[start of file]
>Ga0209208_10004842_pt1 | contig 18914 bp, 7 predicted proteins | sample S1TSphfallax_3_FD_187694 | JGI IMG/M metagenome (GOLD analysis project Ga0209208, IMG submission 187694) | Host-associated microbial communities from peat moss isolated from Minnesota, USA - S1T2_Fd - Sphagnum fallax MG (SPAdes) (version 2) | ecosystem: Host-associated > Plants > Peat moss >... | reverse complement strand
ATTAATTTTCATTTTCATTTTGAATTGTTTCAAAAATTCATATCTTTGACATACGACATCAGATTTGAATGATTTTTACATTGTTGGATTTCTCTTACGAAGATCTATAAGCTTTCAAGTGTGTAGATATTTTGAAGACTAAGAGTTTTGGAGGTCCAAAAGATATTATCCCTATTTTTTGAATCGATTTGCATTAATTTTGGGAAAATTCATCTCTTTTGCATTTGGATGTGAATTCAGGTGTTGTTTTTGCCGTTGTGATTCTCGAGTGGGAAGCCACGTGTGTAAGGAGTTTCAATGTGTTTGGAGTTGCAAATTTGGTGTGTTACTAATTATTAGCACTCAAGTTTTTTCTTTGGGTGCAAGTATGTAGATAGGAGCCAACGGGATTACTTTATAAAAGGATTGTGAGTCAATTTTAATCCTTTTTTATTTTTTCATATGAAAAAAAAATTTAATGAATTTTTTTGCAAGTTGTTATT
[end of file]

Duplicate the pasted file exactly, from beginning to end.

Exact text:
>Ga0209208_10004842_pt1 | contig 18914 bp, 7 predicted proteins | sample S1TSphfallax_3_FD_187694 | JGI IMG/M metagenome (GOLD analysis project Ga0209208, IMG submission 187694) | Host-associated microbial communities from peat moss isolated from Minnesota, USA - S1T2_Fd - Sphagnum fallax MG (SPAdes) (version 2) | ecosystem: Host-associated > Plants > Peat moss >... | reverse complement strand
ATTAATTTTCATTTTCATTTTGAATTGTTTCAAAAATTCATATCTTTGACATACGACATCAGATTTGAATGATTTTTACATTGTTGGATTTCTCTTACGAAGATCTATAAGCTTTCAAGTGTGTAGATATTTTGAAGACTAAGAGTTTTGGAGGTCCAAAAGATATTATCCCTATTTTTTGAATCGATTTGCATTAATTTTGGGAAAATTCATCTCTTTTGCATTTGGATGTGAATTCAGGTGTTGTTTTTGCCGTTGTGATTCTCGAGTGGGAAGCCACGTGTGTAAGGAGTTTCAATGTGTTTGGAGTTGCAAATTTGGTGTGTTACTAATTATTAGCACTCAAGTTTTTTCTTTGGGTGCAAGTATGTAGATAGGAGCCAACGGGATTACTTTATAAAAGGATTGTGAGTCAATTTTAATCCTTTTTTATTTTTTCATATGAAAAAAAAATTTAATGAATTTTTTTGCAAGTTGTTATT